Guest Blog: Julie Plunkett – Gas and power price volatility on the way

Utility Team says customers should lock in now to guarantee their future

By Jonny Bairstow

Increased gas and power price volatility is on the way as a number of unexpected factors come together to create the perfect storm.

That’s the verdict from Utility Team, which says oil has long been the main driver for gas and electricity prices – the production of crude oil and natural gas go hand-in-hand and as a result, future prices could historically be predicted with some degree of reliability.

However, the number of drivers for the supply and demand (and thus the cost) of energy are now diversifying, with many factors increasingly able to significantly influence the market.

One such contributor is the closure of the Groningen natural gas field, the largest field in Europe and the UK’s third biggest source of imports.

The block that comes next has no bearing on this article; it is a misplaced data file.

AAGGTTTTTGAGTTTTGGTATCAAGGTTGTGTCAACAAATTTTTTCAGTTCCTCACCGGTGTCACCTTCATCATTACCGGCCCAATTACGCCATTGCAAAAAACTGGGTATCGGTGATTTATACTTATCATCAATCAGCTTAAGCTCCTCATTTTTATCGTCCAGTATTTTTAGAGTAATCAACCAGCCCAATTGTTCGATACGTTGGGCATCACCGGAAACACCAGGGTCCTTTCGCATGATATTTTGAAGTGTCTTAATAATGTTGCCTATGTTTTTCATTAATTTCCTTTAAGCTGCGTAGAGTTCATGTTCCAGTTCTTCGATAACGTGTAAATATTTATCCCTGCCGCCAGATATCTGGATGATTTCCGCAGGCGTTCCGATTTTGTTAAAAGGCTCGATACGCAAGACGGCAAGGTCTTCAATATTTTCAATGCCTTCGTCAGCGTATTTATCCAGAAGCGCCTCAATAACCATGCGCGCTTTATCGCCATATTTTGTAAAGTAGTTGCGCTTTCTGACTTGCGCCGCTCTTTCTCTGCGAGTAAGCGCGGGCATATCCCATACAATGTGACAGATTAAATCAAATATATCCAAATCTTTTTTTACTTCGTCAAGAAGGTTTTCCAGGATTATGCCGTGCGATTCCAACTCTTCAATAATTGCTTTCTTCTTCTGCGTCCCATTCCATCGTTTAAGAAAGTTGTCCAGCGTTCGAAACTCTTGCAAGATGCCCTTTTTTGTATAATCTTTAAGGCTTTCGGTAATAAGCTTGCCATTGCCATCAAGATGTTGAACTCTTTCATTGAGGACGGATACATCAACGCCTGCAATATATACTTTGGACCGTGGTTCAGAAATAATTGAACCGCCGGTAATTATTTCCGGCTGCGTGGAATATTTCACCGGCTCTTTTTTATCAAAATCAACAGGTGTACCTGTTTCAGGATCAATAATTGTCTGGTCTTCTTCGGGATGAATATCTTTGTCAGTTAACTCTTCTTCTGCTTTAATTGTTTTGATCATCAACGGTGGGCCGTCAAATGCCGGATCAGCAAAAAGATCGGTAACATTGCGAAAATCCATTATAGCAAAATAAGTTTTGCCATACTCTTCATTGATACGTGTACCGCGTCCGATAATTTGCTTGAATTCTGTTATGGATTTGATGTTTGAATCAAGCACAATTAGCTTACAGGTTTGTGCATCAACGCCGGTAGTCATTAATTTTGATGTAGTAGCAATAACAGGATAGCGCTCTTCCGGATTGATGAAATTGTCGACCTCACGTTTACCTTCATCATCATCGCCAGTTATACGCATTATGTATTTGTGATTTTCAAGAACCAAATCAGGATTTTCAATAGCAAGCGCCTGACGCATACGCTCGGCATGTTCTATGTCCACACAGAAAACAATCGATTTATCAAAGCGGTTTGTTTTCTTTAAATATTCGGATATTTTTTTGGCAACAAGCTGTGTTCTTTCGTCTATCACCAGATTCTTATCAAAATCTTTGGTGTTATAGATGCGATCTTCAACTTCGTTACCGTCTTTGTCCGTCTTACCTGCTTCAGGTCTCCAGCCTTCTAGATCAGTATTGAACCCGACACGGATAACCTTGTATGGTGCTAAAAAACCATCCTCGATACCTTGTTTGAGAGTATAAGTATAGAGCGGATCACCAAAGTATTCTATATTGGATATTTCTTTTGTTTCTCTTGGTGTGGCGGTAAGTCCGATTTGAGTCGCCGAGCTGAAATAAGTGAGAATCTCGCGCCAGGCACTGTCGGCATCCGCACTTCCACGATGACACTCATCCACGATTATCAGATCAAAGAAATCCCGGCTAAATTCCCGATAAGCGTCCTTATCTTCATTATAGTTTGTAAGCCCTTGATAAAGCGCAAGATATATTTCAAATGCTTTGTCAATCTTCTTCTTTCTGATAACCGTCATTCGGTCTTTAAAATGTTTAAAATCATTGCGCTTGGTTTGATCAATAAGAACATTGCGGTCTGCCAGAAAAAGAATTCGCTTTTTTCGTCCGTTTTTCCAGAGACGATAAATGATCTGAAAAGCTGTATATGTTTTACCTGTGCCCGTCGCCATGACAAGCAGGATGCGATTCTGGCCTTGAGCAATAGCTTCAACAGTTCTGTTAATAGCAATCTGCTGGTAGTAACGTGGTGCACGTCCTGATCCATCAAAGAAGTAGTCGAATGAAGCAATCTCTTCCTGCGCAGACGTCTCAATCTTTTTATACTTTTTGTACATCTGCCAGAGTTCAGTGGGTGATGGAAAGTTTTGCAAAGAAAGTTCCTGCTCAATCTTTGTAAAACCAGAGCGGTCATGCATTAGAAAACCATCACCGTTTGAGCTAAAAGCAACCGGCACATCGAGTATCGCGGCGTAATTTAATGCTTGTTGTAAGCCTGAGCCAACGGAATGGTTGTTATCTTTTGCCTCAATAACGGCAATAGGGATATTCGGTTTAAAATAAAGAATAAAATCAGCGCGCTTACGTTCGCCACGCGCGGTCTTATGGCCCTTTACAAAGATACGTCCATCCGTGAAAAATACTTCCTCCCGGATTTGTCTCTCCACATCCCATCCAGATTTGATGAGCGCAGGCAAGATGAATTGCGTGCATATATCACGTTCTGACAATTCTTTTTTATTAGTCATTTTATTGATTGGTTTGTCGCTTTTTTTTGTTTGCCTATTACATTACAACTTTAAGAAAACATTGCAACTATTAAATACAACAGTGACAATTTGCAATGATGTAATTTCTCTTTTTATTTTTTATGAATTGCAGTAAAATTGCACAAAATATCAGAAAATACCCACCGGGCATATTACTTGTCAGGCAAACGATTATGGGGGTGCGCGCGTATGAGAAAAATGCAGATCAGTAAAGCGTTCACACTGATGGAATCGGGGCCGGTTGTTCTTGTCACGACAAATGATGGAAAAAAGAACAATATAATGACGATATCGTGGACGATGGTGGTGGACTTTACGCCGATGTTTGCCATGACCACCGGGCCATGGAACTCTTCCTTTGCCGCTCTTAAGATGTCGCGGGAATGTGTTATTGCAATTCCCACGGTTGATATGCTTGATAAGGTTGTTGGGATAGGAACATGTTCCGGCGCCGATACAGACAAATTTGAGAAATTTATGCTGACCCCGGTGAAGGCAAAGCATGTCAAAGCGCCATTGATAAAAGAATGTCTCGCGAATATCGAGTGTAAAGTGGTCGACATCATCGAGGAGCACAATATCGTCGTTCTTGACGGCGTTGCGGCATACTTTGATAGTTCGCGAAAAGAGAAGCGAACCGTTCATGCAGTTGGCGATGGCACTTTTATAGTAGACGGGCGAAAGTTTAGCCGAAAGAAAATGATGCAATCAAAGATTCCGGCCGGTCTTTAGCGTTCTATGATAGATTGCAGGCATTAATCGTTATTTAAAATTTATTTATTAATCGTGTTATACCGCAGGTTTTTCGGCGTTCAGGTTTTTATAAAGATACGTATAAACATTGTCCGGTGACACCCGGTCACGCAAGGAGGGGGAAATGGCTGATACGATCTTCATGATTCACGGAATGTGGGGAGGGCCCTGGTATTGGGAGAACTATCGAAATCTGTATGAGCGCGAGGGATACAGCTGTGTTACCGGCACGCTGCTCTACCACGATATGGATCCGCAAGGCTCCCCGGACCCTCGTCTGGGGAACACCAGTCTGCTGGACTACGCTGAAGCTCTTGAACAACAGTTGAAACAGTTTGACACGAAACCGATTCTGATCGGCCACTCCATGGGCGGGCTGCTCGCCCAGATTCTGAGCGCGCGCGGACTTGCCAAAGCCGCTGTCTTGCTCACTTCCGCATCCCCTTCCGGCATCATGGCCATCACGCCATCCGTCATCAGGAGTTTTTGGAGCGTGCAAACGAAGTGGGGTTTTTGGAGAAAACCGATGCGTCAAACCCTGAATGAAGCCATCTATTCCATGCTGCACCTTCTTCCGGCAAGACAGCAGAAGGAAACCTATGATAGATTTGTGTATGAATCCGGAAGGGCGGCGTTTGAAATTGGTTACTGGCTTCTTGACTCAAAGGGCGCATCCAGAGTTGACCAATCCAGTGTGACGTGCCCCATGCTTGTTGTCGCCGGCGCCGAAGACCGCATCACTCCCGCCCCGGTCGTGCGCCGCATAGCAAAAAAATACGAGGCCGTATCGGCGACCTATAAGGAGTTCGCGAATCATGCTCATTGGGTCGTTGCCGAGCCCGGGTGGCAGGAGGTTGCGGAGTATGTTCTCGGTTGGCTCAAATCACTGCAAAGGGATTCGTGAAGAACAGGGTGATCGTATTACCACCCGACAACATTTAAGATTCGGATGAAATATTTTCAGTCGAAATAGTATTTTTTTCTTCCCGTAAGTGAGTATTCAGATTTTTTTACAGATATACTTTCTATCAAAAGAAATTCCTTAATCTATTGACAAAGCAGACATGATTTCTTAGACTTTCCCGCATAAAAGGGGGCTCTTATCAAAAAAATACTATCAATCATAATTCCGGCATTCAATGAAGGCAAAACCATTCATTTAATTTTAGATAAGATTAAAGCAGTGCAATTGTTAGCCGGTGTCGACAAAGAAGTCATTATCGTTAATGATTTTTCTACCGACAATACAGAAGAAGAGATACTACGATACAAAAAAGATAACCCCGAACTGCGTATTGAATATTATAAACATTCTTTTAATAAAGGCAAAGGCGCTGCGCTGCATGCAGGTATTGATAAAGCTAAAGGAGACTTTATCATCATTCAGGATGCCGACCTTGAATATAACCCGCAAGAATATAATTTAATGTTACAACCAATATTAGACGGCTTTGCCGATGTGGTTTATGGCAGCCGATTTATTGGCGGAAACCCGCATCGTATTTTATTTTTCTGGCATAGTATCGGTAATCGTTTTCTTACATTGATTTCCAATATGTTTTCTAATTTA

It is scheduled to halve production in next three or four years and fully shut down by 2030 – Julie Plunkett from Utility Team says this will really push up demand, especially considering the closure of the Rough storage facility last year, which was also heavily relied upon by the UK.

She adds another factor is the government’s massive overestimation of the cost of Hinkley Point C, which led it to agree to an expensive strike price of £92/MWh.

This will cause wholesale power prices to rise across the board, to the degree they could potentially double from the current average of £50 level once built for the next 35 years.

The third big influence is OPEC’s continued sanctions on oil exploration – less drilling means less natural gas supply so more demand and higher prices.

However, all is not lost – Utility Team says it can mitigate costs for consumers by securing gas and electricity rates now and helping to guarantee their future.

Julie Plunkett said: “Come to us now so we can go to market and get you a budget rate which will secure and protect against these increases over the next three to five years – prices won’t be coming back down so lock in now to avoid volatility.”

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